Because YOU asked for it…
A step-by-step guide to the making of the Black-Eyed Susan Flower piece from a few days ago (click here).
Okay, truth be told, it was two people who asked for it, but one of them was my brother, so how could I say no? WARNING: this is a long, step-by-step tutorial, so if you’re not interested in the nuts and bolts of the piece, feel free to skip this one, and check back tomorrow for a new post.
It should be noted that this piece was created entirely in Photoshop Elements, which came with the Wacom Bamboo tablet. Photoshop allows you to create multiple layers as you work. Layers act like separate sheets of invisible paper, so the marks you put on the upper layers sit on top of what’s underneath. What’s especially great about layers is you can make them invisible so you can work on each layer separately, put them in different orders, or see what the image looks like without them entirely. Okay, now it’s time to dive in –
Step One: Drawing.
The drawing took about two minutes to do and the results were satisfactory on the very first try. Sometimes you’re not so lucky. I used the stylus/pen/tablet to do this and selected a pressure-responsive “brush” style in Photoshop that gives the line a more natural look when used withe the tablet.
I used the eraser tool to remove a few unsightly lines that stuck out beyond the main image.
Step Two: Select the Main Flower
Next, I selected just the *outside* of the drawing – illustrated by the white parts in the picture above – using the ‘magic wand’ tool. The magic wand selects an area with a similar color as long as the color is contiguous; not split up by lines or another color.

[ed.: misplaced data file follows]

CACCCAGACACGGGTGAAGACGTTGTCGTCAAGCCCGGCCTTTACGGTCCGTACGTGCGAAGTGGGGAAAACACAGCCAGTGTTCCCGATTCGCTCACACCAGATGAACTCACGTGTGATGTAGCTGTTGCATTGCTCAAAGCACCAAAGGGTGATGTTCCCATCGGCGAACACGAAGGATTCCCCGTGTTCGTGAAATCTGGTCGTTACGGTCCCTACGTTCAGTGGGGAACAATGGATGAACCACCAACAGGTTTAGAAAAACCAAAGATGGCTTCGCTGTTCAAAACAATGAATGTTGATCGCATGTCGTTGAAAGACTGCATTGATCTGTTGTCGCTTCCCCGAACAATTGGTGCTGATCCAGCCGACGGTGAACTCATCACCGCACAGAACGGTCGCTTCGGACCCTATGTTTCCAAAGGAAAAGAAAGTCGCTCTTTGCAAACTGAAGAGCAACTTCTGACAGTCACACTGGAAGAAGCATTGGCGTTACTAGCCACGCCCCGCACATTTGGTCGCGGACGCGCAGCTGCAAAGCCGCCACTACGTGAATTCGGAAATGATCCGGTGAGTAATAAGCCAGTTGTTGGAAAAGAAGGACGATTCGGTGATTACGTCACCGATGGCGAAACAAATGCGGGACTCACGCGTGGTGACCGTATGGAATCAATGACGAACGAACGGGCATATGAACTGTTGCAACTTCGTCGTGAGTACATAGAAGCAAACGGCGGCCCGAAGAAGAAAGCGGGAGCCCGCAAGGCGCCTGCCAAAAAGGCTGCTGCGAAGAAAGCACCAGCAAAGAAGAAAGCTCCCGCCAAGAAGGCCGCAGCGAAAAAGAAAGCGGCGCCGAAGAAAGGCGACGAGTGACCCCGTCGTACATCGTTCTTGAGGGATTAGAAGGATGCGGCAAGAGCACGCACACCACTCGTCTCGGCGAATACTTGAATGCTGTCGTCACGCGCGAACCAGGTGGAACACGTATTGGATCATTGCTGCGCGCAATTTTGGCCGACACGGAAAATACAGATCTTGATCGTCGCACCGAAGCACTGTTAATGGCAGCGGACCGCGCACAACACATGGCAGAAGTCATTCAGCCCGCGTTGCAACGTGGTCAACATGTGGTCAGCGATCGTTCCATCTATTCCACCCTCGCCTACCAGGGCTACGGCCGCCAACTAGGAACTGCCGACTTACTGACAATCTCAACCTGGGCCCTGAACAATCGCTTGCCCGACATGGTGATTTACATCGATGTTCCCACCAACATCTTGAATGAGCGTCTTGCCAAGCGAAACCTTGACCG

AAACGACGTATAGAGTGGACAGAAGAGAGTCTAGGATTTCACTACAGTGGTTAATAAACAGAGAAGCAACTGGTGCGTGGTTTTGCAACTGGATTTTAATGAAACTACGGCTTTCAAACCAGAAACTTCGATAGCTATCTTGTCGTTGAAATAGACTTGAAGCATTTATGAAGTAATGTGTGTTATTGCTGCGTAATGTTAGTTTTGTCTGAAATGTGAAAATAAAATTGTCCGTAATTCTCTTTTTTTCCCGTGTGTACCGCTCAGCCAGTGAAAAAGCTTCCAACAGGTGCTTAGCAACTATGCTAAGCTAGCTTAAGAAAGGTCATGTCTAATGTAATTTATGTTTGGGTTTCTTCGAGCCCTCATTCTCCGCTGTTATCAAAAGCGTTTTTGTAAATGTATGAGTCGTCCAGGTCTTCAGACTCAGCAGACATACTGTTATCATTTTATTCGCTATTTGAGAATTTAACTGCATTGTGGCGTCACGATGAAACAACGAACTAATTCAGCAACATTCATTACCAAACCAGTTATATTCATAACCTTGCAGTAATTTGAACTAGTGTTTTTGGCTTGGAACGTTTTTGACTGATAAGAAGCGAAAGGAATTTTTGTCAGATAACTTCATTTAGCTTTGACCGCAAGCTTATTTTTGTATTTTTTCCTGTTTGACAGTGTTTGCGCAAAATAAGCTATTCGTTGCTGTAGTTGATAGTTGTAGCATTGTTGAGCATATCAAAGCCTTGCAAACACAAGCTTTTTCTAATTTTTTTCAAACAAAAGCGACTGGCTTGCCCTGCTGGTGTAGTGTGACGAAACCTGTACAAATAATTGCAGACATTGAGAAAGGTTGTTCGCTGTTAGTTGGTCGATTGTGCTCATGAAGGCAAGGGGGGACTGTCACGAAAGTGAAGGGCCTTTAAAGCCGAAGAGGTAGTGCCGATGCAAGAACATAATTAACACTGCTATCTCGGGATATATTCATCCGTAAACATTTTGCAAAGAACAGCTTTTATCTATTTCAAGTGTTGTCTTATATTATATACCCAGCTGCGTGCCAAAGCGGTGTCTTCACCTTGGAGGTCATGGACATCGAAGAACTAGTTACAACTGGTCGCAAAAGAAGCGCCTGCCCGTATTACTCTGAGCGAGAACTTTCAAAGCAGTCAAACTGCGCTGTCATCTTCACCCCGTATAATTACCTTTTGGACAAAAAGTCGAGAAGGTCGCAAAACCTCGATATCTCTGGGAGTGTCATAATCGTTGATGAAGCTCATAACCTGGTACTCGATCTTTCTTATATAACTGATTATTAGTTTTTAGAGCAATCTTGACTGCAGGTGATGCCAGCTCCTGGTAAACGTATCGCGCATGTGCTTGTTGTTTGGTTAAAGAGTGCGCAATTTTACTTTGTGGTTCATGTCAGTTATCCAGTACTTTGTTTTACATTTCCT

Then, I used a function called ‘highlight inverse’ which essentially flipped the selected area, so now the black area was selected.
If there is a selection area, then you can only make marks to the area within the selection. This basically makes it impossible to color outside the lines, so to speak – which can be a real blessing. I like to fill the whole area with an arbitrary color to get a sense of the composition. Here, it’s filled with black for demonstration purposes.
Step Three: Copy The Other Flowers
At about this point, I would copy the selected area (the black flower) and paste the image onto a few different layers. In this case, three layers were used.
I can now move each layer independently. Each flower is arranged on the page to create interest and some degree of balance.
Also, as the images are moved, they can be stretched or flipped. For instance, the black flower on the right is both a) a mirror image of the original, and b) stretched so that it’s taller than the original. This helps to add variety.
Finally, I would also fill each flower with a different arbitrary color so I can separate them visually. The one that’s shown here as gray would look like a big mess if it was the same color as the black flower on top of it. At this point any colors will work – I’ll get more choosy about the color later.
Step 4: Color the Main Flower
With the other flowers created, and placed more-or-less where they should be, it’s time to get colorful. If memory serves me, I colored the flower on top of a white background before adding the blue. Anyway, the blue color is on a different layer from the flower.
Now I select the different the areas that are going to be different colors: the greenery, the petals and the brown center. Because you can’t color outside the selected area, this allows me to get sloppy – I mean ‘free’ – with my coloring without worrying about color ending up where it shouldn’t.